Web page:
By Team Tomorrow
Published May 18, 2021
If you are married and considering setting up a trust for estate planning purposes, one of the first things you will need to decide is whether to set up a joint trust or individual trusts. There are advantages and disadvantages to both options—it is not one size fits all. The best option for you will depend on where you live, how much your estate is worth, and your personal preference.
A joint revocable living trust is a trust that is set up by two people (joint grantors) and funded with joint or separate property.
A joint revocable trust can be a good option for couples whose estates are relatively uncomplicated, in a first marriage with the same beneficiaries, distribution, and the same trustee, and whose combined assets do not reach the federal estate tax threshold ($11.4 million per individual or $22.8 million combined in 2019) or state estate tax threshold (if there is a state estate tax).
If you live in a community property state, a joint revocable living trust may be the best or only option, since property that is acquired during the marriage is considered jointly owned. Community property states include Arizona, California, Idaho, Louisiana, Nevada, New Mexico, Texas, Washington, and Wisconsin.
The first advantage may be obvious— joint trust funds are less expensive and less work to set up than two individual trusts, and easier to manage because they are single trusts with a single trustee.
Funding a joint living trust can also be less complicated than funding two separate trusts, because both joint and separate property can be used to fund the trust (and can go to separate beneficiaries), and because a shared piece of property does not have to be divided to be part of the joint trust.
Joint trusts are also better than separate trust from a tax perspective if the trust is funded with community property—the trust property gets a full step-up in basis after the death of the first spouse.
One of the possible disadvantages is in asset protection. If you have creditors that have a judgment on either spouse, the trust assets for both could be at risk when you have a joint trust. There are a few exceptions for states that give tenancy by the entirety protection to joint trust assets.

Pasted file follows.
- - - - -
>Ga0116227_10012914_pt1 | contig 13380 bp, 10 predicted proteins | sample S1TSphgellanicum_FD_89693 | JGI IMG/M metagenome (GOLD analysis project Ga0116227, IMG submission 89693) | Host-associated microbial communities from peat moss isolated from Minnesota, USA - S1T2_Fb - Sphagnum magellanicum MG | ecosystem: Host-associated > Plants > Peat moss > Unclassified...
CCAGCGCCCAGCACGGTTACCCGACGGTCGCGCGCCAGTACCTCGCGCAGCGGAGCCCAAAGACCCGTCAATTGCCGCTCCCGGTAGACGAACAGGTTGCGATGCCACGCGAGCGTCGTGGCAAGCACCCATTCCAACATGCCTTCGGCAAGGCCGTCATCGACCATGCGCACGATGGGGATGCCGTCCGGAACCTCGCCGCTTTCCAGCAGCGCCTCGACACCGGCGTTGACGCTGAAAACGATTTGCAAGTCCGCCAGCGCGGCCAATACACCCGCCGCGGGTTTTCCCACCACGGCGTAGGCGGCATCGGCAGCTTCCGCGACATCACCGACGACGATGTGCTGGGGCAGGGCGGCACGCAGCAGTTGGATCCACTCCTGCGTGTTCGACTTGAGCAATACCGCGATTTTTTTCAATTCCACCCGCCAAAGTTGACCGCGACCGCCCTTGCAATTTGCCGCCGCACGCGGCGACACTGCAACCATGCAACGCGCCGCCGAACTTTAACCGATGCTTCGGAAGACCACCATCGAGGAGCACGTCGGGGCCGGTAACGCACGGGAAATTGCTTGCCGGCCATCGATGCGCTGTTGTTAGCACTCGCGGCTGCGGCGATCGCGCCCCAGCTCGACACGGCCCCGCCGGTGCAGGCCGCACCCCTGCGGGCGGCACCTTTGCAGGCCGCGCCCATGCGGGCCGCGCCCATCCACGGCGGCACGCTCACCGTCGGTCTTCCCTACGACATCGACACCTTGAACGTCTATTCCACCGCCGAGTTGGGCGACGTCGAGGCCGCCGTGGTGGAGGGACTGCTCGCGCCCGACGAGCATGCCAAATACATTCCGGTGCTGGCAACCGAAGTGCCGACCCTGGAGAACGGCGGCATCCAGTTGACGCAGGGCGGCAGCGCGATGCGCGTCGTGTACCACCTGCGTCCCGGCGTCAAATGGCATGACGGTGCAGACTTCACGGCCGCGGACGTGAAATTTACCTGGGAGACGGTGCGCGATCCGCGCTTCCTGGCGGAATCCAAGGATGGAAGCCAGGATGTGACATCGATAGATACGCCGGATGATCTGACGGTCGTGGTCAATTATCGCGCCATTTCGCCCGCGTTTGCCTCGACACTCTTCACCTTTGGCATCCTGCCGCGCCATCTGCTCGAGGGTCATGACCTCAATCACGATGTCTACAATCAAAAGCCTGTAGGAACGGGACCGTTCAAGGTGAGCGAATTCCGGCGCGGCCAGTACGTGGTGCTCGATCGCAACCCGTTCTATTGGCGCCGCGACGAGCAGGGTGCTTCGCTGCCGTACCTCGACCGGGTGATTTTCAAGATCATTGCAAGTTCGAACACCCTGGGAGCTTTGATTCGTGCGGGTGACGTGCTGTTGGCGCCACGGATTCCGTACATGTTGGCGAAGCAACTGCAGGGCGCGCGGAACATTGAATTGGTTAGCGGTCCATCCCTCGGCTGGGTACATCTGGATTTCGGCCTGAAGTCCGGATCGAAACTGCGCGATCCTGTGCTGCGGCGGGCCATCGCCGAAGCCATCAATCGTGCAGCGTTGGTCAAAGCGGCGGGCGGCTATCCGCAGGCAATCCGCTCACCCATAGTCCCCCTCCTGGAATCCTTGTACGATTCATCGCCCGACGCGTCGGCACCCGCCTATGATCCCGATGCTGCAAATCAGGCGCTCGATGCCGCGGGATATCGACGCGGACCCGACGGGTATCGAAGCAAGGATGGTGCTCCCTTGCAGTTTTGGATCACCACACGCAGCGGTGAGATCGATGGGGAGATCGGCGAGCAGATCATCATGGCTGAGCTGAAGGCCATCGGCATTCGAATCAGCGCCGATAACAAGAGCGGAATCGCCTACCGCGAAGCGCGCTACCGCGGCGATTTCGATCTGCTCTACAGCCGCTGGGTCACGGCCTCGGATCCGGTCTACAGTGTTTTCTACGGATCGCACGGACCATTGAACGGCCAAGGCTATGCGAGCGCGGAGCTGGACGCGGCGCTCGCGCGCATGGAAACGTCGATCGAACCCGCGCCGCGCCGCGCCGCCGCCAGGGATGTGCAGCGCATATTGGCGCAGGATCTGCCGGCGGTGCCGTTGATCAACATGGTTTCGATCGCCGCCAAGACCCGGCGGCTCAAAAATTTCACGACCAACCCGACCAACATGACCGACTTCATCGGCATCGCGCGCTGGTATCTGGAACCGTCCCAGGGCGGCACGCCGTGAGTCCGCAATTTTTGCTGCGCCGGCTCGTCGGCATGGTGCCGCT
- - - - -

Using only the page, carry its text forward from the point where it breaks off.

Another disadvantage is that a joint living revocable trust gives less flexibility to the surviving spouse to be able to adapt the trust after their spouse has passed away. If both spouses had separate revocable trusts, they would each be able to change their trust in response to changing situations while they are still alive.
There are a few other pitfalls that can be avoided if you have a properly drafted joint trust. For instance, if a joint trust is not properly drafted, the trust property could be considered a completed gift of their separate trust property and their share of community property to trust beneficiaries after the death of the first grantor. This can be avoided if both spouses are given the power to withdraw their trust property unilaterally from the trust at any time.
There is another option in addition to separate trusts or joints trust. If you and your spouse want to have a joint trust but have different asset distribution preferences, you may want to consider a Joint Pour Over Trust. With a Joint Pour Over Trust, the joint trust that you set up would split into separate trusts upon the first spouse’s death. This allows for both spouses to have their preferences fulfilled but gives a little more flexibility and control to the surviving spouse.
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